Hiking 14ers: Tips for Beginners

If you follow the news in Colorado, it comes as no surprise that it has been a rough year for Colorado’s 14ers. In particular, Capitol Peak has seen an unprecedented five deaths this summer.

Capitol Peak aside, I think a lot of the struggles on 14ers come from their popularity. Frequently, a “popular” hike means that it is relatively easy and/or good for first-time hikers. And while 14ers can be tackled by people fairly new to hiking, it’s never a good idea to make a 14,000+ foot mountain your first hiking challenge, yanno?


I first began climbing Colorado’s 14ers in 2001 with the ambitious goal of summiting all of the state’s 53 {or 58, depending on how you count} towering mountains. For awhile, it looked like I’d accomplish that goal before I graduated college in 2004 {and I even managed to summit 27 in one summer!} But then I found other fun things in life and the peaks took a backseat to a multitude of other outdoor adventures. I try to tick off at least one new 14er every summer, but it can be hard with so many possibilities!

To date, I think I’ve stood on the top of ~40 of those mountains, so I’ve had a lot of time to learn a few tips and tricks that will help anyone power their way upwards. And since I know a lot of people are eager to tackle their first peak, I thought it would be helpful to compile a list of advice.

Best 14ers for Beginners


One of the first things to consider is which peak you want to hike since not all of them are suitable for beginners. Ideally, you want to find one that is considered a Class I or Class II climb. This means that there is nothing technical and you won’t need to use your hands for anything, even scrambling. In a nutshell, you can literally hike your way to the summit.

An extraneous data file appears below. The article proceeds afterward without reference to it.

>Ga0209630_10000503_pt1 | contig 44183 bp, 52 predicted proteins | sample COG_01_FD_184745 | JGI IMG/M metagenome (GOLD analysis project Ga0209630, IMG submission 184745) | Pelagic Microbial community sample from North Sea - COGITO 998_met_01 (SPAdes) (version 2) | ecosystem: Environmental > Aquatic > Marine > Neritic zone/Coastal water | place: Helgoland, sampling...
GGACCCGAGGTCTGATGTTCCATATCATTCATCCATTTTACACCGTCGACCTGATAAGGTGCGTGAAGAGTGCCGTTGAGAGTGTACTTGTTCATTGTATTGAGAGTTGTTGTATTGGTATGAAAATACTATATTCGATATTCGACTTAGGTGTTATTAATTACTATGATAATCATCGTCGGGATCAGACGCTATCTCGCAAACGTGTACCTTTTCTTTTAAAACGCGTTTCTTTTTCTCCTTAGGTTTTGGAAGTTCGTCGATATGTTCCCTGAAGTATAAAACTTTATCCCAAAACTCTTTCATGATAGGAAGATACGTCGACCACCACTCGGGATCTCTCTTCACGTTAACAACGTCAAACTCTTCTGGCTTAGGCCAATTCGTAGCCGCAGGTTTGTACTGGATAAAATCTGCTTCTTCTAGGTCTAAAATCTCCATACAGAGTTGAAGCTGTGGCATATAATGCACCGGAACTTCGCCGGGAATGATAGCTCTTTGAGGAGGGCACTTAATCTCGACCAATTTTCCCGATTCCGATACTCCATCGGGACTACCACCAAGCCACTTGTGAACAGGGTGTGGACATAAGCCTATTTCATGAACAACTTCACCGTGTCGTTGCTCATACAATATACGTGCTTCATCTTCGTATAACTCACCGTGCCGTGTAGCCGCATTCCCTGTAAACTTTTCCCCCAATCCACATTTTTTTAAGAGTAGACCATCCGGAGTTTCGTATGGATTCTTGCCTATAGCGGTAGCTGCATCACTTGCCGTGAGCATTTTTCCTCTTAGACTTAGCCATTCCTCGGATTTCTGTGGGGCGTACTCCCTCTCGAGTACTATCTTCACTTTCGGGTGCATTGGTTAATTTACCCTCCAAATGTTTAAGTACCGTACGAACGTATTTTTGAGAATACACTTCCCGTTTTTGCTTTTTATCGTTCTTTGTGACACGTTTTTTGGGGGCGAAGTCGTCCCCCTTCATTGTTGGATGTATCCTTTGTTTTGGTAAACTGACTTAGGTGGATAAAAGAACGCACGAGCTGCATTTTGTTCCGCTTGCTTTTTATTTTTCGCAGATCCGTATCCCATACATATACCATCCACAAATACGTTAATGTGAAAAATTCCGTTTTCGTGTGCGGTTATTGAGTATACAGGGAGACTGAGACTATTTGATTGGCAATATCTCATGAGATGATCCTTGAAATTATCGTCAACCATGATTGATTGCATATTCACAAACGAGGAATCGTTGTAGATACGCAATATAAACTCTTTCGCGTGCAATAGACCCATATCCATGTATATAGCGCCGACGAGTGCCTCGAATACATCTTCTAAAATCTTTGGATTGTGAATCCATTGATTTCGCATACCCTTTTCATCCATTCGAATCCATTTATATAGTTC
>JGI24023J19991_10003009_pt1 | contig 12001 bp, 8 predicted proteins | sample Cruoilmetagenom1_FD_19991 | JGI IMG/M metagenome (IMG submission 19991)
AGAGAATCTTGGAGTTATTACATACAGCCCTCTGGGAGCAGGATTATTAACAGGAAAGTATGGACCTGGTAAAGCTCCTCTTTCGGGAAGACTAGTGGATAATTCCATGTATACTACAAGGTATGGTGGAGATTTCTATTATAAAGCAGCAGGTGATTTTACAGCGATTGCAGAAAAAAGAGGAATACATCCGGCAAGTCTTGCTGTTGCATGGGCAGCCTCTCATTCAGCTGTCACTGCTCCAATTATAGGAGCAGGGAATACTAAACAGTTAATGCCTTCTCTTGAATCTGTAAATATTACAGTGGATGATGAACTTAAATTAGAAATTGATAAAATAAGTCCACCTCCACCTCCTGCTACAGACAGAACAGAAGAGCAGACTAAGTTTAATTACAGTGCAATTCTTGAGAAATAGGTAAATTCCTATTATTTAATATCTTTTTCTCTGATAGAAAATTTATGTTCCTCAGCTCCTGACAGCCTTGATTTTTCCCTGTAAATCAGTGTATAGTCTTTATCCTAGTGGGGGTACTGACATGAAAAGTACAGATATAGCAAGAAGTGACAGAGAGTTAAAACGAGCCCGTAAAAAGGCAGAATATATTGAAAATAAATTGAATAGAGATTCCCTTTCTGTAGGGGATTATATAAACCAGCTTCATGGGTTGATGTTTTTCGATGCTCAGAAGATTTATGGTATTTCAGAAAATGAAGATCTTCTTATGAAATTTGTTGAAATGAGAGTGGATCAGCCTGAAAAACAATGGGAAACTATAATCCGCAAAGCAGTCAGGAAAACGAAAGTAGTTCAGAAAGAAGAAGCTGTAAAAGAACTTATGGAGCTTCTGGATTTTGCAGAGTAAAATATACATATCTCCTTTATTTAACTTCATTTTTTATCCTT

Popular options for beginners frequently include Mt. Bierstadt, Grays, Torreys, Sherman, Lincoln, Democrat, or Bross. These are all great choices but they will definitely be crowded since they are accessible from the city and relatively not difficult. If you have the gumption and time to get away from the Denver crowds, I’d recommend Sunshine, Redcloud, or Huron. Mt. Princeton or Antero are good options too with just a few less people.

Start Early

It may sound crazy, but take this seriously: the rule of thumb is that you *must* be off the summit before lunch!


Colorado’s high altitude is not like the calm and predictably pleasant high altitude weather you’ll find in places like California’s Sierra. In fact, the weather above tree line is predictably nasty and afternoon lightning and thunderstorms are the norm. Every year, there are a few people hit by lightning because they simply don’t take these storms seriously.

When you are above tree line, you are one of the highest points around–not good in a storm! I learned this lesson the hard way when I was scrambling to the summit of Wilson Peak in the San Juans. A storm was rolling in but being young and dumb, we thought we could push it to summit and get down before the legit bad weather rolled in.

Turns out, Mother Nature was willing to give us one warning and one warning only. The ice axe on my backpack started ringing and the hairs on my arms stood up straight. Immediately, I knew it was time to get outta there! I pulled my axe from my pack and literally threw it down the mountain to get the metal away from me. Then, I began the clumsiest downhill sprint ever in an effort to get below tree line and out of danger.


Fortunately, it worked and I’m still here {and we even found my axe!} But it was a stupid mistake that could’ve led to more serious consequences. Don’t be dumb like me and assume you can outsmart {or out hustle} Planet Earth because that’s a battle you’ll always lose. Start early {sometimes even pre-dawn} and plan a concrete turnaround time. If you hit that time and you are nowhere near the summit, perhaps it’s better saved for another day.

Sun Protection